Hence, adjusting the solar panel tilt in regards to these factors is the best way to achieve maximum solar power production.
The solar panel tilt is crucial for the maximum capacity of energy production when the sunlight directly hits the panel perpendicularly. During winters in the northern hemisphere, the sun shines relatively low in comparison to the horizon. Therefore, the solar panels perform their best at a steep angle of 60 degrees.
Similarly, the ideal angle for spring is considered 45 degrees, and that of summer is usually 20 degrees when the sun is shining bright in the high.
What Is The Optimal Angle For Solar Panels?
The optimal angle of solar panels for the best production of solar power directly faces south at an angle of 180 degrees. If the solar panels face outside true south up to a maximum of 45 degrees, the production reduction is rather low. However, at 90 degrees from the true south, the production can drop up to 30%.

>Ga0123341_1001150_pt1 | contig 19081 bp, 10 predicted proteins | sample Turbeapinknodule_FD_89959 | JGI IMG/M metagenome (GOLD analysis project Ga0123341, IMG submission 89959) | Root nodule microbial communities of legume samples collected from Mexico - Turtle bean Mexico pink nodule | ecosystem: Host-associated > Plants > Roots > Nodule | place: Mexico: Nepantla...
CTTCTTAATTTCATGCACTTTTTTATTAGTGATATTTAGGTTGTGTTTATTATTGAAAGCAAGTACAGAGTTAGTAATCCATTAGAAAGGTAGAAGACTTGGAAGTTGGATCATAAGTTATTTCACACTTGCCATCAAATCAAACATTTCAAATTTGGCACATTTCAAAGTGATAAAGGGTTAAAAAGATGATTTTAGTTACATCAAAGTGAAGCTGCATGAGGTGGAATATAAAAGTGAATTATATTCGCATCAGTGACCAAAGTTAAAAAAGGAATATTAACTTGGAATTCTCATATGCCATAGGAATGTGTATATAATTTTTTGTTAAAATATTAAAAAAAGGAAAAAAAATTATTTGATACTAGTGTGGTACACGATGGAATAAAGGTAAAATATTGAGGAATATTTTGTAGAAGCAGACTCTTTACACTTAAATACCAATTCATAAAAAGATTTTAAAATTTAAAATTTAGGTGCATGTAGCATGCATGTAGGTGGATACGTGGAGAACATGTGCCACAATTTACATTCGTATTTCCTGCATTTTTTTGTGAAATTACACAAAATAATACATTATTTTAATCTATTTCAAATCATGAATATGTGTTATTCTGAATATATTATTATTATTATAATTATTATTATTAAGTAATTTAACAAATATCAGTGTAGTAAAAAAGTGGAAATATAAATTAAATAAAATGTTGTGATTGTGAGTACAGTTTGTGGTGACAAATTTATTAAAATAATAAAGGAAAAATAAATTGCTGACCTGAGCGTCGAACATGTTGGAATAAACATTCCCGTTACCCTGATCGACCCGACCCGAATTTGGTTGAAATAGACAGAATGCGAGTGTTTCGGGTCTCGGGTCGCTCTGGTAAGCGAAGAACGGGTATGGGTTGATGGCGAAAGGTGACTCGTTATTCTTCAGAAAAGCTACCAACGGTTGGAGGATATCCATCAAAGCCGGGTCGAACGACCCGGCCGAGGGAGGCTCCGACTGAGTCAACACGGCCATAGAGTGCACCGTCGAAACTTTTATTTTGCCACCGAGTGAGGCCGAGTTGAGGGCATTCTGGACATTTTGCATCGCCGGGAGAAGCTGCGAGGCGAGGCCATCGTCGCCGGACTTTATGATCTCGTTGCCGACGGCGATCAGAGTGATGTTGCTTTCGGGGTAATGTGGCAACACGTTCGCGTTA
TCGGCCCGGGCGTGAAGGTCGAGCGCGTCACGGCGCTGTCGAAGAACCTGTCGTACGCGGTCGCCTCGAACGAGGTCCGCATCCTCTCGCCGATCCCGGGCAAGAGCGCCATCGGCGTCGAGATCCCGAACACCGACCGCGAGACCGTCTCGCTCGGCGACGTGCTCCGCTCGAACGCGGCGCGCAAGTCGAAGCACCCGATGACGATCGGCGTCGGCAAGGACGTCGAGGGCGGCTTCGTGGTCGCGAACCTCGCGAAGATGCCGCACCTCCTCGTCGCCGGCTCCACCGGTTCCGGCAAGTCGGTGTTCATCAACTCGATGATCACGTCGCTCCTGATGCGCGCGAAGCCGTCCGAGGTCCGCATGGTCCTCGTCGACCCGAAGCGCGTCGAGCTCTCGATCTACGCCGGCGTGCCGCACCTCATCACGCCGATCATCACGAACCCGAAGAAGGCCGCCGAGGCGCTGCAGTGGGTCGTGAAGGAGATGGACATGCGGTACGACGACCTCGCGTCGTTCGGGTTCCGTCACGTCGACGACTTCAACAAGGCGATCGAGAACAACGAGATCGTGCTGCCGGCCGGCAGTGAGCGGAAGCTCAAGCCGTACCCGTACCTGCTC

Firstly, the choice of the tilt in solar panels on a roof of a house caters to satisfy two basic requirements: to meet ends for energy production and meet the demand of an aesthetically pleasing outlook and a durable result functioning. Therefore, understanding the optimal angle for higher solar energy production will help choose the best compromise for the installation.
Moving on to the factors that heavily influence the tilt angle of the solar panels, let’s discuss:
- The latitude of the geographical location where one desires to mount the solar panels.
- The season to determine whenever less or more energy is required.